- Sometimes we eat the root (such as beets, carrots, radishes)
- Sometimes we eat the flower (such as broccoli and cauliflower)
- Sometimes we eat the leaf (such as cabbage and lettuce)
- Sometimes we eat stems (such as asparagus and celery)
- Sometimes we eat the fruit (such as blueberries, cherries and apples)
- Sometimes we eat the seed (such as pomegranates and pumpkin seeds)
Tops and Bottoms: Edible and Inedible
Place of Learning:
This lesson introduces the plant parts, highlighting the parts that are edible and those that are not. It also informs students about how to safely and respectfully pick and taste plants growing in our gardens.
Student Learning Goals & Objectives:
- Identify different parts of plants as growing above or below ground and as edible or inedible.
- Identify the different functions of leaves, stems, and roots in supporting a plant.
Materials & Prep:
- Flash cards with foods that grow above ground
- Flash cards with foods that grow below ground
- Samples of plants leafy tops and those with big roots
- Cutting board and knife for slicing tastings
- Prepare samples of different types of edible plant tops and bottoms (leaves and roots) that are washed and sliced for tasting.
- Including edible and inedible, preferably those found growing in the garden for matching activities, to show students the difference.
Telling Stories about Plant Parts
- Review plants that are growing in the garden, noting those that are ready to be harvested.
- Describe the parts of the plants, highlighting those that we can eat and those that we cannot.
- Pass around samples of plants, pointing out the parts that grow above ground and those that grow below ground.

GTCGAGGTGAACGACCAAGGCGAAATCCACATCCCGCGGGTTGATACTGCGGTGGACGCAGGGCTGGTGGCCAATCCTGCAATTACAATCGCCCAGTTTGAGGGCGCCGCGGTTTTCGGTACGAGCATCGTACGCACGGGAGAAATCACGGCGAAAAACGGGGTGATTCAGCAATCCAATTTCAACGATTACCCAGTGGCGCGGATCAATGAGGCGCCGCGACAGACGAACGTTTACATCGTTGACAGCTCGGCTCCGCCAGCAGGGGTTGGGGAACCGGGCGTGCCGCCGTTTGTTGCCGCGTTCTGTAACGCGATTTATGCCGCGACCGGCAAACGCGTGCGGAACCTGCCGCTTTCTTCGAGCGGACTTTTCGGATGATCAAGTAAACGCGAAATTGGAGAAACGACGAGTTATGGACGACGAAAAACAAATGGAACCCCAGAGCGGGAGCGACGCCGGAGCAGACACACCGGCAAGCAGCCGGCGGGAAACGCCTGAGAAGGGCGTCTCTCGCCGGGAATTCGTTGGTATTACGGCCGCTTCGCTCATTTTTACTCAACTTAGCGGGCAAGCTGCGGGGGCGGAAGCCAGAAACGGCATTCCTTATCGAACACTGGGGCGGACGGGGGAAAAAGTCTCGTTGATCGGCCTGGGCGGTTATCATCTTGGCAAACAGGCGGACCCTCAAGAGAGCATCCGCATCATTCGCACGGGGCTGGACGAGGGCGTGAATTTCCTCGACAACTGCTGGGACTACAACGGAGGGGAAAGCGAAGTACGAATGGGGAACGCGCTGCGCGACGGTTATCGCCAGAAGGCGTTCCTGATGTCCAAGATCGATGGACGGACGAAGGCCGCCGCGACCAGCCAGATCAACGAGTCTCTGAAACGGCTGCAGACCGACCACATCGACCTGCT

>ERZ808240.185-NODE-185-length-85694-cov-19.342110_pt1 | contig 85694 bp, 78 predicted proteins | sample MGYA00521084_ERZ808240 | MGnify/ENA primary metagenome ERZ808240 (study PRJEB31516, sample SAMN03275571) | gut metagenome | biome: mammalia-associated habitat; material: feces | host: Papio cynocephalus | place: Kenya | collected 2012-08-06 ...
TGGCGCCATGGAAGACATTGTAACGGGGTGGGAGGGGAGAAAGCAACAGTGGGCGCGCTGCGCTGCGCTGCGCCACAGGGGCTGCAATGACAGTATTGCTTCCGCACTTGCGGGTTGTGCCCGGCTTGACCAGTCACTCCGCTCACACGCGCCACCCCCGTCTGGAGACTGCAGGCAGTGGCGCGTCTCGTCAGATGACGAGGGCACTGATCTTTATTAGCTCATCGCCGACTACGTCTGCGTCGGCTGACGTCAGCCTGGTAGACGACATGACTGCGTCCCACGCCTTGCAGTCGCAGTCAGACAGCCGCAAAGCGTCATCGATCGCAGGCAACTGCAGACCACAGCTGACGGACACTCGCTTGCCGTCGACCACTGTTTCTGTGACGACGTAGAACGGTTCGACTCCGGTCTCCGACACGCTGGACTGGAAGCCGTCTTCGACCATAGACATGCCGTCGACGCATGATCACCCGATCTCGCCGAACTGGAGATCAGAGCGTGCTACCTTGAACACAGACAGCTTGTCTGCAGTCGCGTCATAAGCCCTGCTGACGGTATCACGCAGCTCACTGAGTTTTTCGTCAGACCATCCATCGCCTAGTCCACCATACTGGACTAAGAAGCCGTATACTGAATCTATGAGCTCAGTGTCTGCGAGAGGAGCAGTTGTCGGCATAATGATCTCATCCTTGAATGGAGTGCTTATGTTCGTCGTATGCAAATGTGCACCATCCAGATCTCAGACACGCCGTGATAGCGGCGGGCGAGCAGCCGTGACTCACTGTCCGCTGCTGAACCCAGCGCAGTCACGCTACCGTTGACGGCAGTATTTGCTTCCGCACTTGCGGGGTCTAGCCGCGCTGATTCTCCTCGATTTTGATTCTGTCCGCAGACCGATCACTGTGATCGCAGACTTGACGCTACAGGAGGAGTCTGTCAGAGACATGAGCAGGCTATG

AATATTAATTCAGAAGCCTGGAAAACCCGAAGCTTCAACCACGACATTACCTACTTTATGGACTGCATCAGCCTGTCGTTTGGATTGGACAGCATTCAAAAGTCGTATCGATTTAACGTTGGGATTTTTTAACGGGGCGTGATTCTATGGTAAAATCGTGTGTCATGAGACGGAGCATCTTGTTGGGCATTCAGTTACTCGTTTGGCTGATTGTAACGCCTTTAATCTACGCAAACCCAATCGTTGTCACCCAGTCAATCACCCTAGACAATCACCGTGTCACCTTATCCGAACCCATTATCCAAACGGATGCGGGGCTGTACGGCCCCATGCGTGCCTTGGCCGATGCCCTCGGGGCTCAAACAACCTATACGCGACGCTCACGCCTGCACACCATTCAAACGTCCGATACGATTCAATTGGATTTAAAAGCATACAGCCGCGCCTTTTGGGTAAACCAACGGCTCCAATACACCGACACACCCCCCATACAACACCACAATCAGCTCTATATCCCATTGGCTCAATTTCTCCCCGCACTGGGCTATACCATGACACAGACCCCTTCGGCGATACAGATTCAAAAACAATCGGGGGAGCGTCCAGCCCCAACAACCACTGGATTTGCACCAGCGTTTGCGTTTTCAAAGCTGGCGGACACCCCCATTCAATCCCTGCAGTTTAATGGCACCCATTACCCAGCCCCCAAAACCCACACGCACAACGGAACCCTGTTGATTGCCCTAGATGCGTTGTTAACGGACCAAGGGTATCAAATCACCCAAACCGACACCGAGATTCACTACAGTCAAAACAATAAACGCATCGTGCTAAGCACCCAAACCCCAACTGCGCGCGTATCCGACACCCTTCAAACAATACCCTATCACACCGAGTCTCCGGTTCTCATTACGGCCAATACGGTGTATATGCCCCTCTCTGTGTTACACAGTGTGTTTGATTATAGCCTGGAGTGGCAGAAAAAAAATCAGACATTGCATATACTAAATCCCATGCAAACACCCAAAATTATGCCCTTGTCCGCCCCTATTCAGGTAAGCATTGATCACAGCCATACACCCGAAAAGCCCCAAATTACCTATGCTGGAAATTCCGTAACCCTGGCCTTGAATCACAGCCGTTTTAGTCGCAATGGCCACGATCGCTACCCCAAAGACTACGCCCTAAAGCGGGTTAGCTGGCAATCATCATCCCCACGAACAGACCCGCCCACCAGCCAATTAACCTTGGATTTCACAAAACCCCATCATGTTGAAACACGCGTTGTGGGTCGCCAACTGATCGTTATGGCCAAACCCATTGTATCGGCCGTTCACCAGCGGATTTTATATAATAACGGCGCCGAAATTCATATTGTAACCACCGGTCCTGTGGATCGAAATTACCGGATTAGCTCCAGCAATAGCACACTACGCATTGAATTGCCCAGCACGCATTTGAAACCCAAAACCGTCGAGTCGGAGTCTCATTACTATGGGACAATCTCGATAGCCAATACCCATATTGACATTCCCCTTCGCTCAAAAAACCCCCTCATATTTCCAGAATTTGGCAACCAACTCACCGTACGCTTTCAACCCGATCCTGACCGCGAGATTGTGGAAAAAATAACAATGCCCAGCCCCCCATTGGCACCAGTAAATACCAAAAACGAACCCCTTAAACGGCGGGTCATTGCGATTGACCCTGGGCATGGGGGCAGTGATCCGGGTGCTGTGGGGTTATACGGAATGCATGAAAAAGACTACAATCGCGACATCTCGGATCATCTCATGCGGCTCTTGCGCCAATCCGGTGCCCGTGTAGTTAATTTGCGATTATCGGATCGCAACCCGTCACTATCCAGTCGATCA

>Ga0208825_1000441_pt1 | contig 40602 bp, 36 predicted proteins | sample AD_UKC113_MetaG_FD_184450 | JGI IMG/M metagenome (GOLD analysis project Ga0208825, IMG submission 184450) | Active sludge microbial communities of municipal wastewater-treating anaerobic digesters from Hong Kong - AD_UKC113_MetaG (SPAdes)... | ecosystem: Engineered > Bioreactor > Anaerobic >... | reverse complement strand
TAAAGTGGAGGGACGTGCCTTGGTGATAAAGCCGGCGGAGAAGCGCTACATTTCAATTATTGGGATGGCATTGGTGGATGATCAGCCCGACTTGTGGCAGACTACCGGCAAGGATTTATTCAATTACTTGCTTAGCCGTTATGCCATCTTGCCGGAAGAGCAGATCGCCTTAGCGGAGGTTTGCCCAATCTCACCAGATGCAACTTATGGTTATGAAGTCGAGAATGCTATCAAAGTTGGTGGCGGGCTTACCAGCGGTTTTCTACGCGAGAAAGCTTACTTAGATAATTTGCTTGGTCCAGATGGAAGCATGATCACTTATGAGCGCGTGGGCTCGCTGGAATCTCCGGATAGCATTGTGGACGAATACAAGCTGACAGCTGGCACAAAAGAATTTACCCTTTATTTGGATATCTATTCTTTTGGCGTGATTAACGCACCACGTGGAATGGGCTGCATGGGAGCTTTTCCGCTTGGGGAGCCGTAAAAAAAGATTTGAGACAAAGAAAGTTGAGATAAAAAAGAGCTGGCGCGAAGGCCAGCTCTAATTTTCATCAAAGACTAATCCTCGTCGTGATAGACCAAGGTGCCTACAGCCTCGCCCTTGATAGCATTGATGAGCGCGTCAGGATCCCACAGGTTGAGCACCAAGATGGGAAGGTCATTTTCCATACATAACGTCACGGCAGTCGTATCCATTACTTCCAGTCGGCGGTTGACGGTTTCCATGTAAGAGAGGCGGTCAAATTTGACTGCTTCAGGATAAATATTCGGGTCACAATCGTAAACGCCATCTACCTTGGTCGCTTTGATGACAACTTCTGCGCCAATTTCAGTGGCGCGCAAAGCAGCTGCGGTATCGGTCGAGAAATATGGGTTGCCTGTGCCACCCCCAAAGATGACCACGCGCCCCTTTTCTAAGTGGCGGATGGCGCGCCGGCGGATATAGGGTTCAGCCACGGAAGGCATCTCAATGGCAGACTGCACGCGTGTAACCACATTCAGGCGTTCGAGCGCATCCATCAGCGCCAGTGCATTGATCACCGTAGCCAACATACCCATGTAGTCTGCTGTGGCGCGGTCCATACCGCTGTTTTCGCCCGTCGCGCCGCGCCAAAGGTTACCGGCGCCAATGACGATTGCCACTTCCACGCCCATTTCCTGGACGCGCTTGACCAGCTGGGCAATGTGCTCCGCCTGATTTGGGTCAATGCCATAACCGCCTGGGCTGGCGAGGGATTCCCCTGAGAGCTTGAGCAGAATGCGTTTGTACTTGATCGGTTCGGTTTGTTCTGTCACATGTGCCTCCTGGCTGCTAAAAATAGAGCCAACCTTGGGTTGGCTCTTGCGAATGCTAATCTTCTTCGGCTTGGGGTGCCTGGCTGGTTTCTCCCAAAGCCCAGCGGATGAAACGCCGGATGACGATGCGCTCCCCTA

- Show students the fruit and vegetable cards as examples of plant parts we eat and those we don’t eat.
- Read the stories “Tops and Bottoms” and “Growing Vegetable Soup.”
- What is your favorite vegetable?
- Does it grow above or below ground?
- Does it have a part that we cannot eat?
- Which part do we eat?
- How do you prefer to eat it (cooked, raw, sliced, or dipped)?
- Demonstrate how to plant vegetable starts with the roots (bottoms) embedded in the earth.
Tops and Bottoms Relay
- Move students to the playground or open space where they may run freely.
- Explain that you will hold up a series of cards with pictures of foods that grow above the ground (tops) or below the ground (bottoms).
- As you hold up each food, the students will run (or walk, skip, jump) into the area of the yard, etc. marked as Tops or the area marked as Bottoms, depending on which part of the plant the food comes from.
- Demonstrate a few times with student volunteers as you hold up a picture and have them follow you to the correct area. Once students understand the directions, begin the game.
- Where does your favorite fruit or vegetable grow?
- Is it found in our garden?
- Does it grow above or below ground?
English Language Learning (ELL) Focus: Identifying and Lists
These books help young students relate and understand content through narratives. The ELL focus above is helpful to reference during and after reading these stories.
- “Eating the Alphabet,” by Elois Ehlerts
- “Tops and Bottoms,” by Janet Stevens
- “Oliver’s Vegetables,” by Vivial French
- “Roots, Stems, Leaves” song, by The Banana Slug String Band
Next Generation Science Standards
Disciplinary Core Ideas
Structure and Function: All organisms have external parts. Plants have different parts (roots, stems, leaves, flowers, fruits) that help them survive and grow. Different animals use their body parts in different ways to see, hear, grasp objects, protect themselves, move from place to place, and seek, find, and take in food, water and air.
California Academic Content Standards
Explain that nutritious food provides energy for physical activity.
This lesson is part of the Berkeley Unified School District's Gardening and Cooking Program curriculum.